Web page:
Automotive history

100 Years Ago Bugatti Tore Up the Rule Book with the Type 35

by Nik Berg
16 February 2024 2 min read
100 Years Ago Bugatti Tore Up the Rule Book with the Type 35

It may be hard to believe but Ettore Bugatti was not a trained engineer. In fact he studied sculpture at Milan’s Accademia di Belle Arti di Brera before finding his true passion in the art of the automobile.

Yet perhaps it was this very lack of formal training that allowed him to create a car as revolutionary as the Type 35 exactly 100 years ago. Between 1925 and 1933 it would win the Targa Florio five years in a row, and score victories in 30 Grands Prix.

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How? Quite simply it was, arguably, the world’s first pure-bred racing car. As far back as 1903 Bugatti had designed a machine for De Dietrich to compete in the Paris-Madrid race with unique low-slung seating for the driver and mechanic, knowing that it would offer reduced wind resistance and a lower center of gravity. Although the event organizers refused the car’s entry Bugatti was convinced his approach was correct, further developing the concept in his lightweight Type 10 Pur Sang of 1909.

For the Type 35 Bugatti would add power to his special recipe. The 2.0-litre, supercharged eight-cylinder engine in the Type 35 featured a unique double roller-bearing and triple ball-bearing crank which allowed the engine to rev to 6,000 rpm and deliver 90 hp and propel the Type 35 to almost 120 mph. In the later Type 35 B that top speed would soar beyond 130 mph with the motor now up to 2.3-litres and producing 140 horsepower. The streamlined ellipsoid bodywork was made from aluminum sheet to shave weight, while the wheels were cast alloy, reducing the unsprung mass. Such was Bugatti’s obsession with weight-saving that even the front axle was hollow. The Type 35 weighed in at just 750 kg.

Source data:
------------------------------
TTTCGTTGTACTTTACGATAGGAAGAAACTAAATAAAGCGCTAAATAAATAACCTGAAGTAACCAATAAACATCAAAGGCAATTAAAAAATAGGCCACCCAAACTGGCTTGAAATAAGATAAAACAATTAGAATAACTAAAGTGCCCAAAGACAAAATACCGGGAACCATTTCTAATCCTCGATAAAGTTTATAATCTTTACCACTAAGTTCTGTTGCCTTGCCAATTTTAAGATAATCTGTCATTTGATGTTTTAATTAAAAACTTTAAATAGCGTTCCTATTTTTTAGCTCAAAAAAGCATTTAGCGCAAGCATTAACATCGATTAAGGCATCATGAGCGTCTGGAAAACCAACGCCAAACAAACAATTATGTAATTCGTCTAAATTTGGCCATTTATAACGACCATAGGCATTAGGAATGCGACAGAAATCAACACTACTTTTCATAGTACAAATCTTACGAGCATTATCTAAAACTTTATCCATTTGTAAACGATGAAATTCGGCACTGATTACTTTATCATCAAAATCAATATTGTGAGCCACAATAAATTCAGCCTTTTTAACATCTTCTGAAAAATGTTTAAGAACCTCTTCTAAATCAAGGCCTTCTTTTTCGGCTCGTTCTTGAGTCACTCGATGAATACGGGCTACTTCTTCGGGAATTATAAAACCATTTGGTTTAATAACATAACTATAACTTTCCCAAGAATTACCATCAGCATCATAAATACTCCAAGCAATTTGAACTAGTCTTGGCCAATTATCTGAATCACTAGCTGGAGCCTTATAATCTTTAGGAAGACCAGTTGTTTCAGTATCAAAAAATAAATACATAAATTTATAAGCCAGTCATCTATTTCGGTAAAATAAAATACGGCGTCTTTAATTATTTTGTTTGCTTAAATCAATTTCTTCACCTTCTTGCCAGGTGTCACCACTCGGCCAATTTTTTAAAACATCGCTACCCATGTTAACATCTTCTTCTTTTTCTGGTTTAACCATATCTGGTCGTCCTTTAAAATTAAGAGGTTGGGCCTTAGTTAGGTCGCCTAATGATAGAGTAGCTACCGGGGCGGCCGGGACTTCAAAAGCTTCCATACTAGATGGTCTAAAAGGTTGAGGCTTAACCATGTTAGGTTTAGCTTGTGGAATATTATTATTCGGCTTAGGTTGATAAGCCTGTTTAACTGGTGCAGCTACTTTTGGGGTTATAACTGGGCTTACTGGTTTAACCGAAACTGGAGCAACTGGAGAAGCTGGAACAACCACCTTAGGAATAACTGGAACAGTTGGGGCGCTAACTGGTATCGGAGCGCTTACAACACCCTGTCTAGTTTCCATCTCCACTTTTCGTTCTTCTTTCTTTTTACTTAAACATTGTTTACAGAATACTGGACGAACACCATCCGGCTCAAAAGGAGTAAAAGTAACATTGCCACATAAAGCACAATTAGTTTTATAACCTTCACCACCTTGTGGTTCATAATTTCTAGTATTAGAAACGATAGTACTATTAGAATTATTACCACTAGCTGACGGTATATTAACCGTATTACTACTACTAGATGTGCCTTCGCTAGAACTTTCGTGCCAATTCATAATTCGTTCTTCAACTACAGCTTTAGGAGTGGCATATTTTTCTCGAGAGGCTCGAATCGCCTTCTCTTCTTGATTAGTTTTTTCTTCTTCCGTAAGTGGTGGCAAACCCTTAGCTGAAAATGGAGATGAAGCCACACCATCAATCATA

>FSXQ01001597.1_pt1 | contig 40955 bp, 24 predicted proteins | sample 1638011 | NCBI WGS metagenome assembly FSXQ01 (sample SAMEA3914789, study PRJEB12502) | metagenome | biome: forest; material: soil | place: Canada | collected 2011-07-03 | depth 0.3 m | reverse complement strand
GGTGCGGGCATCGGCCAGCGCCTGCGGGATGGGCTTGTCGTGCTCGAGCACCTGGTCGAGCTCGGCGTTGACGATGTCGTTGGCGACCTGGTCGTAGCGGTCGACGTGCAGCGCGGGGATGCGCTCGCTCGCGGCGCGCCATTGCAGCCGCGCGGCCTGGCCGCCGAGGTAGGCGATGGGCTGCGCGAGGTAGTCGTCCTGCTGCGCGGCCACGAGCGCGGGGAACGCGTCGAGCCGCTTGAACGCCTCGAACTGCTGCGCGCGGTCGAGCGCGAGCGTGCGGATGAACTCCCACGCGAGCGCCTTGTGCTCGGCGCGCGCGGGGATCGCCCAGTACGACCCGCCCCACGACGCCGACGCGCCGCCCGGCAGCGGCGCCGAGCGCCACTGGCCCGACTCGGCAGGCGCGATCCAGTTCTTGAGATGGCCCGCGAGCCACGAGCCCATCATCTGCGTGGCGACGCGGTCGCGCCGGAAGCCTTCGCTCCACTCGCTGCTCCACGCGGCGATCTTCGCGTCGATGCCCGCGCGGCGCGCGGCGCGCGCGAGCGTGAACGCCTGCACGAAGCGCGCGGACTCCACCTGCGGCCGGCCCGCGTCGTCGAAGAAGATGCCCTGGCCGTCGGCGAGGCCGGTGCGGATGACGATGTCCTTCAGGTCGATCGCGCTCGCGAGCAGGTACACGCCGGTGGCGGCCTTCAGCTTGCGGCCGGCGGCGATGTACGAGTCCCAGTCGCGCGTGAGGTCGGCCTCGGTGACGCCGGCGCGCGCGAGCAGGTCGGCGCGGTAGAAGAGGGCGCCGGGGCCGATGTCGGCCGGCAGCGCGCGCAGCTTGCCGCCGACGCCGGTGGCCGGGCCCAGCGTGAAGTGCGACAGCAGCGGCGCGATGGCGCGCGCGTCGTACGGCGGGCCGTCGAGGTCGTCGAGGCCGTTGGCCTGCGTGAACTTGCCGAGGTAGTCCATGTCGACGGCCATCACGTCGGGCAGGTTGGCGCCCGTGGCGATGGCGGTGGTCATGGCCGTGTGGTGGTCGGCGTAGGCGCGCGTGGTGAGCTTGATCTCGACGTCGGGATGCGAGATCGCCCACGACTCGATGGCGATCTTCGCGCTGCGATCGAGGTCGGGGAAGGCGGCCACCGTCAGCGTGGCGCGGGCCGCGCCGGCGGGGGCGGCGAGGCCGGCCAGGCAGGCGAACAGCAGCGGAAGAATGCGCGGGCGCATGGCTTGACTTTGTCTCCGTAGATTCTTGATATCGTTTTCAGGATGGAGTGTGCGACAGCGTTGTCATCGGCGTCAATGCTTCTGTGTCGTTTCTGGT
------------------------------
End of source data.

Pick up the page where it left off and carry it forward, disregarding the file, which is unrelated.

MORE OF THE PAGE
What’s more the Type 35 was low, enabled in part to a unique design of rear axle which dipped in the middle to curve around the chassis. The innovations didn’t stop there. The engine was a stressed load member, essentially forming part of the chassis, the gas tank was pressurized to optimize fuel flow.

As Bugatti’s in-house heritage and certification expert Luigi Galli explains, “Unlike everything that had gone before, it was not a road car modified for racing, although it also served as a very fine road car. The meticulous approach Ettore Bugatti took to the overall concept, and to every minute, detail resulted in a car that set previously inconceivable standards for design, engineering, materials handling, and performance. The Bugatti Type 35 gave birth to the Grand Prix era and forced other motor manufacturers to completely rethink their approach.”

In the century since it made its debut the Type 35 is reckoned to have notched up more than 2,000 wins. Long may it continue.

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